Small businesses are fearing increased harassment by tax officials in the New Year when the amended Goods and Services Tax (GST) rules will come into effect. The rules were amended to empower GST officials to initiate recovery proceedings against businesses without providing a show-cause notice for any mismatches in forms GSTR-1 and GSTR-3B.
Until now, the tax officials were required to issue show-cause notices before initiating recovery proceedings.
The Central Board of Indirect Taxes and Customs (CBIC) recently notified January 1, 2022, as the effective date for implementation of this new rule. Several other changes will also come into effect from that day. The changes meant to tighten the tax regime were announced in the Union Budget for 2021-22. The amended rules were notified only on December 21.
The move is aimed at curbing instances of fake billing by the buyers whereby the sellers show high sales under the GSTR-1. Such practices allow buyers to claim input tax credits (ITC) and underreport sales in the GSTR-3B form to reduce their GST liability.
The original Central GST Act provided for forms GSTR-1 for details of outward supplies, GSTR-2 for inward supplies data or purchases made, and GSTR-3, a document containing electronically collated details of all transactions in a particular month, filed in GSTR-1 and GSTR-2, and tax liability.
However, associations representing the micro, small and medium enterprises (MSMEs) and legal experts fear that the new stricter form of GST may lead to misuse of power and harassment by the authorities.
They observed that the incoming stricter GST rules would not only increase the compliances and litigations for the MSMEs but will also lead to harassment at the hands of tax authorities.
Fear of harassment, misuse of power
Rakesh Chhabra, Vice President, Federation of Indian Micro and Small & Medium Enterprises (FISME) observed that businesses will face harassment by the tax authorities even in the instances wherein an honest clerical error has occurred causing a mismatch in the forms. This, he said, would ultimately lead to expensive court proceedings forcing the sellers to shut shop.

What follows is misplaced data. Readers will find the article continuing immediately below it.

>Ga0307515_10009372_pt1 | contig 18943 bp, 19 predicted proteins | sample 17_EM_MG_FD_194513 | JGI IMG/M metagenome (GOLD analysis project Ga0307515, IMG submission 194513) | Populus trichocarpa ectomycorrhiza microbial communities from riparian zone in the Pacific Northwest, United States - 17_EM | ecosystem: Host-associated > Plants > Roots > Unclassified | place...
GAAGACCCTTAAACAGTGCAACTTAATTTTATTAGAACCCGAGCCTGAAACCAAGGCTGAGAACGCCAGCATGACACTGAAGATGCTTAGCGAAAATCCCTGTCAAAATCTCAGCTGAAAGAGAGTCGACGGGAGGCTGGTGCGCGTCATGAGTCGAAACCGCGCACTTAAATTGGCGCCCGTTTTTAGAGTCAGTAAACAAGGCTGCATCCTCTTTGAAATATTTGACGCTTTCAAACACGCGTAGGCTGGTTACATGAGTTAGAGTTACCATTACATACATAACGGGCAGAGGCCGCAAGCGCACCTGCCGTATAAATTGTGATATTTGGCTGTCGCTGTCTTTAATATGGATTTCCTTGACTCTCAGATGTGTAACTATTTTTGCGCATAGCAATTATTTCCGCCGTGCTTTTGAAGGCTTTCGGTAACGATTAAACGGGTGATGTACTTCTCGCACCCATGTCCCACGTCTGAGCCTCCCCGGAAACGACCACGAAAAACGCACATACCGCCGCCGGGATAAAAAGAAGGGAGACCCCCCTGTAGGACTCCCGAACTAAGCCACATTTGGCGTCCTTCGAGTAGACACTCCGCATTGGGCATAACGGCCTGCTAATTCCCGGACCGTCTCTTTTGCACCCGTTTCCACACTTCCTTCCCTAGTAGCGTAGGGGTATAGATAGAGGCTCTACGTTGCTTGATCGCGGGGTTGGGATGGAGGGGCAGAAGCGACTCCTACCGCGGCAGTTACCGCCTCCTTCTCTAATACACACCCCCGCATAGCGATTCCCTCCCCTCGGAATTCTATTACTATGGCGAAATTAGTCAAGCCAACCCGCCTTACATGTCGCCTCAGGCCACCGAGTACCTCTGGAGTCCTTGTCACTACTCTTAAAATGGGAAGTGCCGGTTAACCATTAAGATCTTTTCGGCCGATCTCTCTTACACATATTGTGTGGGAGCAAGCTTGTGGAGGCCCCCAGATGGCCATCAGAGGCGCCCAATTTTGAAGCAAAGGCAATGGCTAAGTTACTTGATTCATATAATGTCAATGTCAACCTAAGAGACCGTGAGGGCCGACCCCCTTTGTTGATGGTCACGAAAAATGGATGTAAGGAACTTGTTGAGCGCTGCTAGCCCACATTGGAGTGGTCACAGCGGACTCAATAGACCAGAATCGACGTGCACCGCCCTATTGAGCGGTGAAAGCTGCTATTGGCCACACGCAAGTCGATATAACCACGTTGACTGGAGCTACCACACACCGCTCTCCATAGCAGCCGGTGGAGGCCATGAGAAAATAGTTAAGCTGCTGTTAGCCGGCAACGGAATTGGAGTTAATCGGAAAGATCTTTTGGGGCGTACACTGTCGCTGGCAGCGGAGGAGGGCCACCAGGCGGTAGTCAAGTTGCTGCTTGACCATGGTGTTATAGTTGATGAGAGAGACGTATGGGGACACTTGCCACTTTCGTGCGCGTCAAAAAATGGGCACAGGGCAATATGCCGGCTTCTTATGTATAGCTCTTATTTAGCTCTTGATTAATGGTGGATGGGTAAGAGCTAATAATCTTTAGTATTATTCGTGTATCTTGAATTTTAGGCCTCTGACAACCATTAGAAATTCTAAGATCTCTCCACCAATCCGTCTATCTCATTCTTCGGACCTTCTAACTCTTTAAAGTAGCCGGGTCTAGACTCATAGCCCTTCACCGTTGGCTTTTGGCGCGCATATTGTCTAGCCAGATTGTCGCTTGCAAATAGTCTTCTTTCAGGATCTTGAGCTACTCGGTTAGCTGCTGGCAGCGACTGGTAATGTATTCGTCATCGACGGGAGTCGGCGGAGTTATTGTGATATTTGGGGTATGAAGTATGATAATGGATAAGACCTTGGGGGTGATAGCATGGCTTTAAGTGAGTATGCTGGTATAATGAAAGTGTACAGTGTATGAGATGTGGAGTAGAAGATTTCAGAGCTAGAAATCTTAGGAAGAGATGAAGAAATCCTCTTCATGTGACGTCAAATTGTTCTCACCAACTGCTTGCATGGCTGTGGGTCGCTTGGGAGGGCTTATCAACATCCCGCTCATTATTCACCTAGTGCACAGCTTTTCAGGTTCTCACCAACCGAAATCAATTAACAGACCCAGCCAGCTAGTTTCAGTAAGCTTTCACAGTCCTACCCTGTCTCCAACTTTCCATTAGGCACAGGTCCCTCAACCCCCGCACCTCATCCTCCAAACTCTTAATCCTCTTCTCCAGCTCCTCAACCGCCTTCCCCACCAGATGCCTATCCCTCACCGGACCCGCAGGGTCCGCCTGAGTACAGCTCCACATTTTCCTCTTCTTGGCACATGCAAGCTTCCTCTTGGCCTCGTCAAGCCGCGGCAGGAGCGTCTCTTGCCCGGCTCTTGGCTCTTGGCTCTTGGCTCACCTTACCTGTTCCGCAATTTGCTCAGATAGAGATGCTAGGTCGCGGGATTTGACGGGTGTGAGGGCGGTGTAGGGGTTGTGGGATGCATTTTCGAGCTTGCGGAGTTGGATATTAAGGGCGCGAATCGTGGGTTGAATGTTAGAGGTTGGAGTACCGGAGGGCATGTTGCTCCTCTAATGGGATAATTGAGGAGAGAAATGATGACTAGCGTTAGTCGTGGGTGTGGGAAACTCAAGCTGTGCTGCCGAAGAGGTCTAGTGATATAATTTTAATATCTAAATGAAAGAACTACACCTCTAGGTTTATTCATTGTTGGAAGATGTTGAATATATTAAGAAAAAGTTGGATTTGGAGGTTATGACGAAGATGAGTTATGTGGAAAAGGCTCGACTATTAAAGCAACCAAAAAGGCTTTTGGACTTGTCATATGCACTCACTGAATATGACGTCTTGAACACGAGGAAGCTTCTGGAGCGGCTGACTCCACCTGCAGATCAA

"The government itself has been having problems with its tax portal for so many months. Can a clerical error not happen by the MSMEs?" questioned Chhabra.
An MSME entrepreneur from Coimbatore who did not wish to be named said, "The government has been saying so many things about bringing ease of doing businesses. But this is just the opposite of it, more like inspector raj."
The entrepreneur feared that in the instance of mismatch, the tax authorities will not give notice and instead arrive at the factories unannounced to harass.
Vinod Kumar, president of India SME Forum said that the incoming rule would give exclusive power to the officials in the GST department because the new system does not delve into the reasons behind the mismatch in the forms.
He explained that there are several instances wherein the buyers return the products to the seller and demand a refund. However, the same would not reflect in the form GSTR-3B which had originally captured the transaction. This, he said, would result in a mismatch in the two forms which would ultimately invite the tax authorities despite no fault on the part of the seller.
"So while the seller has to give a refund to the buyer, he will also be forced to give the GST on the same transaction," said Kumar.
Right to hearing
Sameer Jain, Managing Partner, PSL Advocates & Solicitors said, "The mismatch can be for various reasons, some of which are explainable. Not issuing a notice essentially takes away a right of hearing where an assessee has an opportunity to explain its position qua non-payment and/ or mismatch."
Sharing a similar sentiment, Ashok Saigal, Co-Chairman at CII’s (Confederation of Indian Industry) National MSME Council noted that the new rules go against the natural course of justice where the seller would not even get the opportunity to make his argument."Ultimately, the MSMEs would have to bear the brunt because they don't have the right infrastructure or a computerised system unlike the big businesses to keep a check of all the transactions and invoices. Moreover, genuine clerical mishaps can happen," he said.